Measures to uncover the real owners of trusts and Scottish Limited Partnerships (SLPs)

The new regulations also introduce the requirement for ‘express trusts’ – trusts set up with written instructions as to who benefits – to hold accurate and up-to-date information on their beneficial owners and any potential beneficiaries. HMRC will also be tasked to create a private register of trusts with tax purposes. If implemented properly, this would will allow law enforcement agencies to gain access to the real people behind trusts.

These changes reflect the growing evidence that trusts can be used to launder corrupt wealth. For example, Expedito Machado, the son of a former Brazilian politician implicated in the Petrobras corruption scandal, used trusts to purchase two UK properties worth £8 million in total in 2015. The new reforms are welcome but consideration should also be given as to how information on who controls trusts can be made public so that civil society and journalists can also use this data in investigations.

Unlike trusts, the UK Government has chosen to grant public access to information on who owns SLPs through the Scottish Partnerships (Register of People with Significant Control) Regulations 2017. This little known type of corporate vehicle has become popular amongst those seeking to launder corrupt wealth – as highlighted in our report Offshore in the UK. We found 71 per cent of all SLPs registered in 2016 were controlled by anonymous companies based in secrecy jurisdictions, meanwhile over 100 SLPs were used to launder up to $80 billion in the global laundromat scandal.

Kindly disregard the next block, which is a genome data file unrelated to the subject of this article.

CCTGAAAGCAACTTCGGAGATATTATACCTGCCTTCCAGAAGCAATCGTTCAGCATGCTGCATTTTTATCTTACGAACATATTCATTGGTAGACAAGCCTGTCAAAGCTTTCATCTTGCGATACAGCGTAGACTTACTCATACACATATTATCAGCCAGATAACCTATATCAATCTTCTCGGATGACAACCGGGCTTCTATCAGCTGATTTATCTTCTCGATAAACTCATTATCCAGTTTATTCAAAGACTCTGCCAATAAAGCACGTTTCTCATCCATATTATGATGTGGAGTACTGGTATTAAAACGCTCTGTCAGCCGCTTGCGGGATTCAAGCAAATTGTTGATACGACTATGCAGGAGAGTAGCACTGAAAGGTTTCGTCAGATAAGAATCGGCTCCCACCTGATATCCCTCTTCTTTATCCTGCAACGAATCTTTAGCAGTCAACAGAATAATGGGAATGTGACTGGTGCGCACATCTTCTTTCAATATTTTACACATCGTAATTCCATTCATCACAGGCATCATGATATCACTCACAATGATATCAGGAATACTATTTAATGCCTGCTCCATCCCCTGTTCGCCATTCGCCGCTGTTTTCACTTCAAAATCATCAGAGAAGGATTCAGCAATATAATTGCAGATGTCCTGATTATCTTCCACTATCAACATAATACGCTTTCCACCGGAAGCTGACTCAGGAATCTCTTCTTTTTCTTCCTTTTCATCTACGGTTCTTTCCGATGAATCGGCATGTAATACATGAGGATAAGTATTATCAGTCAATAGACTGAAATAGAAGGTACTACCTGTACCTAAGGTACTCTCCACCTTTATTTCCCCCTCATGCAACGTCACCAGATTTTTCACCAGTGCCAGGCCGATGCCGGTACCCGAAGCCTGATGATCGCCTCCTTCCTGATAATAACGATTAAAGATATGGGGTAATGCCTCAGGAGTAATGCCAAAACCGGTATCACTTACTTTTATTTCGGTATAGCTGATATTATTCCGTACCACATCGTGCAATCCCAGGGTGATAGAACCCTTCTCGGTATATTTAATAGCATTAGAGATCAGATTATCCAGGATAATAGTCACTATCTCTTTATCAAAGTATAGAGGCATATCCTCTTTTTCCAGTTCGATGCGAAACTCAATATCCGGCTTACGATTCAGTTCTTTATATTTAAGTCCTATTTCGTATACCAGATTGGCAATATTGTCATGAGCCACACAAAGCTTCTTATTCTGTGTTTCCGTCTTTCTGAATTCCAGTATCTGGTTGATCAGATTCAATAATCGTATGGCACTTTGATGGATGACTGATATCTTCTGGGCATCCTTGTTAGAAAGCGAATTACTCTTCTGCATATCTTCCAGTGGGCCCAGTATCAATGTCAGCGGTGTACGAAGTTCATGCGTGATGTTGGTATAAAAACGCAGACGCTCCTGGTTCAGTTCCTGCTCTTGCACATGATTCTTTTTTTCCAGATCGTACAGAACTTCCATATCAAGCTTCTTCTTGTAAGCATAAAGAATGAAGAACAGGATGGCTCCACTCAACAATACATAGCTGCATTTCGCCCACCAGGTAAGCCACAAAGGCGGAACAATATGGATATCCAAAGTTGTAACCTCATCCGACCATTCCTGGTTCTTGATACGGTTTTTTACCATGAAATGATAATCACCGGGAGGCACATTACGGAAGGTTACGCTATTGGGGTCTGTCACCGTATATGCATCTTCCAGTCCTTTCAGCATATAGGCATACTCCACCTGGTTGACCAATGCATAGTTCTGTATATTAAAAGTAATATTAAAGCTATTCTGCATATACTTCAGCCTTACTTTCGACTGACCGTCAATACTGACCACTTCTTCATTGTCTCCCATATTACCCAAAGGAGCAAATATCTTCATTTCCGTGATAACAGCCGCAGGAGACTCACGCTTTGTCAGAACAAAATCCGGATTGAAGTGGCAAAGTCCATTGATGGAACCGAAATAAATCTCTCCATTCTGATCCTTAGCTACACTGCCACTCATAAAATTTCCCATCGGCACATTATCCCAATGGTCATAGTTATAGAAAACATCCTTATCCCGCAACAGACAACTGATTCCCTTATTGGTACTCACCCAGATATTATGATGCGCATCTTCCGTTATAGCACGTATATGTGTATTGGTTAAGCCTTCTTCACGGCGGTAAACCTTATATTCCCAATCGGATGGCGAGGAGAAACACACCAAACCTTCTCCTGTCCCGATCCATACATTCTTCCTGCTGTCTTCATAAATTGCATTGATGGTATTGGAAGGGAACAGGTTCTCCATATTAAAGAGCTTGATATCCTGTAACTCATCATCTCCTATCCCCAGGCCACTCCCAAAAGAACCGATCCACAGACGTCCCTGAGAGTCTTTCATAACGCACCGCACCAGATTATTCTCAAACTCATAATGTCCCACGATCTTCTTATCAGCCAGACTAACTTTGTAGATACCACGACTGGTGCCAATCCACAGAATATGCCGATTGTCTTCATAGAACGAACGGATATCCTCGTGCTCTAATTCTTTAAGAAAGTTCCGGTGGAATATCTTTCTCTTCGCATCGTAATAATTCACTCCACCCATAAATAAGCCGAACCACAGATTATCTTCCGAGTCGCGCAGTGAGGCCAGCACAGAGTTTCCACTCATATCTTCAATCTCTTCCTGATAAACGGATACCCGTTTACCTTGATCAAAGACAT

Transparency over who controls SLPs is a welcome step, however due to the high number that have been involved in financial crime, Companies House should be resourced to verify all beneficial ownership information it receives from SLPs so there is confidence in the accuracy of the information provided. Alongside this, the UK Government should also seek to ban the use of corporate partners and directors in most circumstances to make it more difficult for UK legal entities to be used as money laundering vehicles for corrupt individuals and organised crime groups.

Will the changes have an effect?

Overall there is some good progress being made, but the new legislation fails to address the vulnerability of UK property to corrupt wealth. There is no mention of a public register of ownership for overseas companies holding UK property despite David Cameron vowing to expose the owners of anonymous companies owning UK homes two years ago.

The next year will be a crucial test of how well the UK has responded to money laundering threats. The UK Government have committed to carrying out a new national money laundering risk assessment, whilst more importantly the Financial Action Task Force – the global standard setters for anti-money laundering defences – will be releasing an assessment of the UK’s efforts in 2018. Only time will tell whether the UK can plug the remaining gaps in its legislation and ensure that what’s on paper is put intro practice.

 

© photo: iStock.com/theasis

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Read 148 times Last modified on Friday, 07 July 2017 11:54
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Ben Cowdock